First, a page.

Once back in her bunk Starlight had wheedled her grouchy nursemaid into taking three random food packs from their supply and putting them on the alien scale. The numbers were large enough to read from across the room, and when Spitfire dropped the third pack onto the scale they read 1.2. So, Starlight mused to herself, whatever kg stands for, it looks pretty close to a pony kilogram. It might even be a kilogram. I wonder if the old kingdom system of measurements line up as well? Do Mark’s people have pounds and quarts and hooves? We really need to work on the language barrier.

But that was idle thought. For simplicity’s sake she used Mark’s numbers, taking the marker in her teeth and sketching out the math on the whiteboard.

The astromare rations were high-energy meals that provided considerably more calories than your average pony required. An ordinary working pony needed about two pounds, or one kilogram, of food per day and could get by on slightly less if they didn’t do much. (Starlight still wondered how Pinkie Pie lived on a diet of almost all sugars and starches in quantities double what any other pony consumed without becoming a blimp. Somehow she stayed only slightly chubbier than her friends… and skinnier than certain other citizens of Ponyville like, for example, Spoiled Rich… or, she noted with chagrin, herself.)

So, call it a dead minimum diet. Eight-tenths of a kilogram per pony per day. Leave Fireball and Dragonfly out of the equation; Dragonfly didn’t need solid food, and Fireball claimed he could eat raw hay but couldn't digest it. Just keep it simple: three ponies equaled 2.4 kg of alfalfa every day, if they sat around doing nothing.

Mark specified 1.5 almost-kilograms per em-two, whatever m was, per sixty-five days. In sixty-five days the three ponies would eat a total, on rations, of 156 kilograms in that period of time.

One and a half kilograms multiplied by ninety-two em-twos equaled… 138 kilograms.

That left a shortfall of eighteen kilograms of food that would have to be made up from food packs. And the ponies wouldn’t have any left. At a rough estimate, Starlight thought they had just barely enough food left from ship’s stores to make it to the first hay harvest… if it was planted today. And from the pitifully small area of the floor the first load of dirt covered, that certainly wasn’t going to happen.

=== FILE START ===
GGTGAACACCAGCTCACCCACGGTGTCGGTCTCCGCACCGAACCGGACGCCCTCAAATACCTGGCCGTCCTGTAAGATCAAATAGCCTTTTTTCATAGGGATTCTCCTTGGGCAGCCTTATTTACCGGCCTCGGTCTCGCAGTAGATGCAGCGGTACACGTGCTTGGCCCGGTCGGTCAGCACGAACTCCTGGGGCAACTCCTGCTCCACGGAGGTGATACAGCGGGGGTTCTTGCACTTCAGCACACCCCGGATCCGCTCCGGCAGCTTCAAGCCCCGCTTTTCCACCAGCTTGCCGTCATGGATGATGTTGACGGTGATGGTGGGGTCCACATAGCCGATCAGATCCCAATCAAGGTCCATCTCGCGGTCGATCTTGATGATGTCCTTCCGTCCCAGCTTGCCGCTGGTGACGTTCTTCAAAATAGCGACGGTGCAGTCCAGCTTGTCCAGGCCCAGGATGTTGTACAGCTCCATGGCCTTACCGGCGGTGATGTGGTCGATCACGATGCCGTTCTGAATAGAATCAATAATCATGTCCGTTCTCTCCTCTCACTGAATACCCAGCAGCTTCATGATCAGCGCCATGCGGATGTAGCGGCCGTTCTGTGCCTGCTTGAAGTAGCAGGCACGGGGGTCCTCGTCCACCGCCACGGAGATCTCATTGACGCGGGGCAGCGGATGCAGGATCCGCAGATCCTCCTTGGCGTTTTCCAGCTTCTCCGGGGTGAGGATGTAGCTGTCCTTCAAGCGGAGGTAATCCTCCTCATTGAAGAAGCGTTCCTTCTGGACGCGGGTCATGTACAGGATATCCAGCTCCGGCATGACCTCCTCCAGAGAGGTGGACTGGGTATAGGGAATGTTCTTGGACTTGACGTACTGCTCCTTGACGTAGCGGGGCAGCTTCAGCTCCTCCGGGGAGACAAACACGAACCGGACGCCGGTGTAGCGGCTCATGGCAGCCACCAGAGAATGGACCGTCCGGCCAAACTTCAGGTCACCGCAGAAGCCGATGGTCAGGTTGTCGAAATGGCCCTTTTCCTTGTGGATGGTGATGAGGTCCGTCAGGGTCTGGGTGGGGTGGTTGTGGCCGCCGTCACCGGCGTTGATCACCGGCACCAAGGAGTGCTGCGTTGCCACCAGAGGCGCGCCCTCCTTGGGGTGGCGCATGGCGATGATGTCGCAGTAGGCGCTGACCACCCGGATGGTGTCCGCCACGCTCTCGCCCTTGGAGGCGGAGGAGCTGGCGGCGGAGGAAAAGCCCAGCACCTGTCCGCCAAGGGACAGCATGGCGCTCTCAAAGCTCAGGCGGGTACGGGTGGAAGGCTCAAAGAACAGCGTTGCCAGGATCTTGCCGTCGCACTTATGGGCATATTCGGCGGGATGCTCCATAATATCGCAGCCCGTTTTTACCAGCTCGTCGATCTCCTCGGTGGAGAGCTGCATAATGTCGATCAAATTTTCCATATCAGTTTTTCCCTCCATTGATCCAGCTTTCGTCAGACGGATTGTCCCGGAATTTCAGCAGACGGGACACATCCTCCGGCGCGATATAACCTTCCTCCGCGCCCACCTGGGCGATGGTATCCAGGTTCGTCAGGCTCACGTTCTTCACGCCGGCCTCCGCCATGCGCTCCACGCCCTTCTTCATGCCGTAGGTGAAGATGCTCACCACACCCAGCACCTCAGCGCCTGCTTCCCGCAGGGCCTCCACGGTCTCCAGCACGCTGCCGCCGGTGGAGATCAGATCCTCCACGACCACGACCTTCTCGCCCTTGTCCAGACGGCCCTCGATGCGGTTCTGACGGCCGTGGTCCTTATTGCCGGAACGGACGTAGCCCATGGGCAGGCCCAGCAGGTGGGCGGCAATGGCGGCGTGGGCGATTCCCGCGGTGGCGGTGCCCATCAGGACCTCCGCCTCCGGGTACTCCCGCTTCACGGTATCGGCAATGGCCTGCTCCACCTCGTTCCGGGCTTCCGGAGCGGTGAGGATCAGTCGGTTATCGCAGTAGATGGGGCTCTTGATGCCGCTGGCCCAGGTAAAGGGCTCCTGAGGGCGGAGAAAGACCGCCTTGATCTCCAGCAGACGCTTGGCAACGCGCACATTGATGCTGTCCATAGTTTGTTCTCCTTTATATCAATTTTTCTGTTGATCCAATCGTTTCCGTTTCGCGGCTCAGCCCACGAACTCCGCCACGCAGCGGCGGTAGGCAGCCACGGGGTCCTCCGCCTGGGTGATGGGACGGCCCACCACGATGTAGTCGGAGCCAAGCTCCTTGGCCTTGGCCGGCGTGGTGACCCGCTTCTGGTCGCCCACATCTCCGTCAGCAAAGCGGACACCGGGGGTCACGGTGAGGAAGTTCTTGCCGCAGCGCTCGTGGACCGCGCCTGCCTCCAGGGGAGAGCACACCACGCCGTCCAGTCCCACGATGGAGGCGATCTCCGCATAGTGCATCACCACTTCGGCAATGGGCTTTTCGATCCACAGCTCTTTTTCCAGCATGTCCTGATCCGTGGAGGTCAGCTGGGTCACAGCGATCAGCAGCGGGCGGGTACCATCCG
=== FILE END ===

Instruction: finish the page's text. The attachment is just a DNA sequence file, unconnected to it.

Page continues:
That meant dipping into Mark’s food again… and this plan left nothing whatever for Mark, even assuming he could eat alfalfa. Mark was larger than any of them except Fireball, and so presumably he’d need more, which meant a larger shortfall, which…

Oh, Fireball. Growing crops does nothing for Fireball at all.

This isn’t going to work.

And as Starlight automatically finished off her lunch, her mind kept coming back to that point, again and again.

This isn’t going to work. We need more land. And we need crops Fireball and Mark can eat. Mark might be a farmer, but is he a rock farmer? Can you even grow rocks in a low-magic environment?

Fireball had eaten a sapphire each night the previous two nights. He had eleven left. On the other hoof, he’d been rationing a bit before that, so he had twenty-one days of food packs at full rations, twenty-six at reduced rations, remaining. But once those ran out, he would be on the pony food packs or on Mark’s, and from that point on he’d begin to get sick from malnutrition. How sick and how fast, she didn’t know.

Just as she licked the last bit of uncomfortably spicy food off her muzzle, Starlight heard the sound of the airlock repressurizing. Another load of dirt was coming in, and given the time, the others were probably also coming in for their lunches.

Starlight really hoped that was the case. She wanted another crew meeting. She didn’t feel up for any more magical conversations with Mark, but this was a problem everypony needed to be working on.

If they didn’t find a solution fast, somepony would die- possibly everypony.

She stared at the planting box, where a small forest of tiny alfalfa shoots had begun to rise from the soil. A few flecks of green peeked out from a tiny forest of white.

It wasn’t even a start.

LOG ENTRY – SOL 16

Ugh! This is backbreaking work! But it’s better than towing a spaceship, and at least I had a lot of help.